Health knowledge made personal
Join this community!
› Share page:
Search posts:

Air Pollutants Promote Heart Attacks

Posted Feb 09 2014 10:07pm

Long-term exposure to particulate matter is associated with an increased risk for heart attack. Moreover, this association can already be observed in levels of particulate exposure below the current specified European limit values.  Annette Peters, of Helmholtz Zentrum Munchen (Germany), and colleagues analyzed data collected on 100,166 men and women residing in Finland, Sweden, Denmark, Germany, and Italy.  At the study’s start, all participants were free from cardiovascular diseases. The participants were followed for incident coronary events for an average period of 11.5 years.  The researchers then compared event incidence to concentrations of particulate matter with a diameter less than 10 micrometers (PM10) and inhalable particles smaller than 2.5 micrometers (PM2.5), and nitrogen oxides (NOx) at the residence location.  During the study period, a total of 5,157 individuals suffered a heart attack or unstable angina pectoris, both generally caused by calcification of the coronary vessels. An increase of 5 micrograms/m2 of annual concentration of PM2.5 or 10 micrograms/m2 of PM10 in the ambient air led to a 13 and 12% increased risk of heart attack, respectively. Importantly, the risk remained elevated even at levels below the current EU limit values of 25 micrograms /m2 for PM2.5 and 40 micrograms /m2 for PM10.  The study authors write that: “Long term exposure to particulate matter is associated with incidence of coronary events, and this association persists at levels of exposure below the current European limit values.”

Cesaroni G, Forastiere F, Stafoggia M, Andersen ZJ, Badaloni C, Peters A, et al. “Long term exposure to ambient air pollution and incidence of acute coronary events: prospective cohort study and meta-analysis in 11 European cohorts from the ESCAPE Project.” BMJ. 2014 Jan 21;348:f7412.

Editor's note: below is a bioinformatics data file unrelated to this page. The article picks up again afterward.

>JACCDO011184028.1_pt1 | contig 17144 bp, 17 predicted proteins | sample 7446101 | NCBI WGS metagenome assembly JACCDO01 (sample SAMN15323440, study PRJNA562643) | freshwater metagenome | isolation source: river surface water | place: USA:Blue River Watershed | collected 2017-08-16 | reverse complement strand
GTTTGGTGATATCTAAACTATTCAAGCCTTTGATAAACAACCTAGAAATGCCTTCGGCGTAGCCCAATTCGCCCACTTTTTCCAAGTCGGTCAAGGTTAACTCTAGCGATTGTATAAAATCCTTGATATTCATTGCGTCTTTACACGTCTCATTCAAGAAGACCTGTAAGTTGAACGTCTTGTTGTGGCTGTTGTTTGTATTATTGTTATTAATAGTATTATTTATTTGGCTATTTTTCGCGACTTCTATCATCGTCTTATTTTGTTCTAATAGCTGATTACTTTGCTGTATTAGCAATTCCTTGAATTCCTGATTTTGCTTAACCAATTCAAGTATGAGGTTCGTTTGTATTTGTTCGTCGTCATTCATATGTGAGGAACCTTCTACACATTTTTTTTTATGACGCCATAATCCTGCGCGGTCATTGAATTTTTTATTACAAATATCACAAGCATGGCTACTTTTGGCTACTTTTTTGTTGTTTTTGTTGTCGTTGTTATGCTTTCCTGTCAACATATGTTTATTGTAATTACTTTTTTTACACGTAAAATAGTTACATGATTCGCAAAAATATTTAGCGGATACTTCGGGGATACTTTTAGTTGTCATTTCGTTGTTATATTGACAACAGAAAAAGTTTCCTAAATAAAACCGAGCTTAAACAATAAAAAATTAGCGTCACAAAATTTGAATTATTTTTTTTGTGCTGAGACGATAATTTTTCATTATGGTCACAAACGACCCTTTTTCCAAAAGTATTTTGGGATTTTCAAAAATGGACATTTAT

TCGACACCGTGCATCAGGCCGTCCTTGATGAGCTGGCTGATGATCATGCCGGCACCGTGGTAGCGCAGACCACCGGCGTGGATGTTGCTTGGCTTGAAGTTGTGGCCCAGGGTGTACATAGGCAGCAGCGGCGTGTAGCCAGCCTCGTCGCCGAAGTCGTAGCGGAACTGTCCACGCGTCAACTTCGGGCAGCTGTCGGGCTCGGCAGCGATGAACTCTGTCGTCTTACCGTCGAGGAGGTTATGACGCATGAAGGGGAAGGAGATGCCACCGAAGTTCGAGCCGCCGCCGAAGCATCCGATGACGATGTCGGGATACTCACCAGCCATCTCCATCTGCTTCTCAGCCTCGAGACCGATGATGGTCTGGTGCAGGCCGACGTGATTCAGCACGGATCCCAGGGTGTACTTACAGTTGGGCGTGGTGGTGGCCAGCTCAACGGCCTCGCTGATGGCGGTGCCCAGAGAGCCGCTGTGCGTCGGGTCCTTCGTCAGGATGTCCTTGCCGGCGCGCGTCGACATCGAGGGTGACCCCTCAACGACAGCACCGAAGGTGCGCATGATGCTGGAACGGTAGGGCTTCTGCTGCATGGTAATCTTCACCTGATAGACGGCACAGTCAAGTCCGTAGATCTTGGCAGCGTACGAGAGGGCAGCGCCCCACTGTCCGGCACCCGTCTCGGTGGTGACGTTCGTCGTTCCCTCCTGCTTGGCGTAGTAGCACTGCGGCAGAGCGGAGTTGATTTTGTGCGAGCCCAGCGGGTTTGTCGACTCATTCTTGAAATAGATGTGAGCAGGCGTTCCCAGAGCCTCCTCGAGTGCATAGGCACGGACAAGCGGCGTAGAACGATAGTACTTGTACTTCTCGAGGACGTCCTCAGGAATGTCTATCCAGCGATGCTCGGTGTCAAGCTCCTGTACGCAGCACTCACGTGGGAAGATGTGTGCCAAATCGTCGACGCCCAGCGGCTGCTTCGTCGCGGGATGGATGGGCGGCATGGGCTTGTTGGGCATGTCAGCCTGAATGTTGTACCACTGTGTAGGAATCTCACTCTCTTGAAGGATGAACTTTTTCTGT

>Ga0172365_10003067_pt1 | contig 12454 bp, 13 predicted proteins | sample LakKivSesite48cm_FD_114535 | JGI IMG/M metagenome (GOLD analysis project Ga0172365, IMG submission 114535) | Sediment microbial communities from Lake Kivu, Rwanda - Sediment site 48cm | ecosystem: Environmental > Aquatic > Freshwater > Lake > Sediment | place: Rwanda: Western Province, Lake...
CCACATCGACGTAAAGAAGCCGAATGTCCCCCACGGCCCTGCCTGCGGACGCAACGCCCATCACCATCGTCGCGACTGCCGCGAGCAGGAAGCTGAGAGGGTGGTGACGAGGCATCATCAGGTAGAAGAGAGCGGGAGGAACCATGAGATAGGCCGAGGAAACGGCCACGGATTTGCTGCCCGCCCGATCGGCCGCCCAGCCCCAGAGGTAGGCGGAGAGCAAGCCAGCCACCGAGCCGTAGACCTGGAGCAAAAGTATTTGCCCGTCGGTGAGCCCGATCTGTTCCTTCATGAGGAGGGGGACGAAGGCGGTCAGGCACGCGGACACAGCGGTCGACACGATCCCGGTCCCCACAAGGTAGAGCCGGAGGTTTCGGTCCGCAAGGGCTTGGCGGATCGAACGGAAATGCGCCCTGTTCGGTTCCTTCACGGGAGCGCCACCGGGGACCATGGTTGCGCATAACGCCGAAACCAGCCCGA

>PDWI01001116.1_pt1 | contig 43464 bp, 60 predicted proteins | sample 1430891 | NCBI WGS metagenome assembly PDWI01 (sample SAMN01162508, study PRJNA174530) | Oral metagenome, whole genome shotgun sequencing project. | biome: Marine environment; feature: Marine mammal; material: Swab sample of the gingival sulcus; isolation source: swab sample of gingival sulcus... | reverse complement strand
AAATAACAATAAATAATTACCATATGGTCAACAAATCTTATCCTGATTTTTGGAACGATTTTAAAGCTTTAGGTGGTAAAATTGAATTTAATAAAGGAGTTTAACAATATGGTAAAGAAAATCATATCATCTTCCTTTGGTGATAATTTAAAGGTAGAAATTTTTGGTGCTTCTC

The US Centers for Disease Control & Prevention (CDC) reports that heart disease continues to rank as the leading cause of death in the United States.
Rich in polyphenol compounds, red raspberries may help to reduce the risk of cardiovascular disease.
Large-scale European study warns that prolonged exposure to air pollution may dramatically raise heart attack risk.
People who are happy and enjoy life tend to maintain better physical functions as they age.
Future utility as portable or at-home medical tests and devices to detect and monitor medical conditions.
Probiotics from the Lactobacillus rhamnosus family may help women to lose weight and keep it off.
Loss of hearing is linked to accelerated brain tissue loss, among older adults.
Spending more time in cooler temperature may promote calorie usage.
Higher levels of melatonin, a hormone involved in the sleep-wake cycle, may correlate to a decreased risk for developing advanced prostate cancer.
Exposing skin to sunlight may help to reduce blood pressure and thus may reduce the risk of heart attack and stroke.
The US Centers for Disease Control & Prevention (CDC) reports that heart disease continues to rank as the leading cause of death in the United States.
Omega-3 supplementation may boost endothelial function, improve arterial stiffness, and lower inflammation, among people with Metabolic Syndrome.
Carbon nanofibers added to a chitosan-based composite material not only support the scaffold, but allow celectrical impulses to pass.
Being fit during the transition from the teenage years into adulthood may protect against heart disease decades later, among men.
Consuming a Mediterranean diet that is rich in extra virgin olive oil may be an effective way to protect people at high-risk for heart disease against diabetes.
Adding an extra 2,000 steps of walking each day to your regular physical activity may lower the risk of heart attacks and stroke by as much as 8%.
A genetic variant occurring in a significant number of people with heart disease appears to raise the odds for heart attack or death by 38%.
Women with cardiovascular disease – and particularly those who have suffered a heart attack, tend to be at increased risk for dementia.
Markers including LDL cholesterol and C-reactive protein improve in overweight and obese women who lose a modest amount of weight, and keep it off for 2 years.
People who are affected by osteoarthritis of the hip or knee are at elevated risk for ischemic heart disease and congestive heart failure.
Anti-Aging Forum MLDP Join A4M
Post a comment
Write a comment: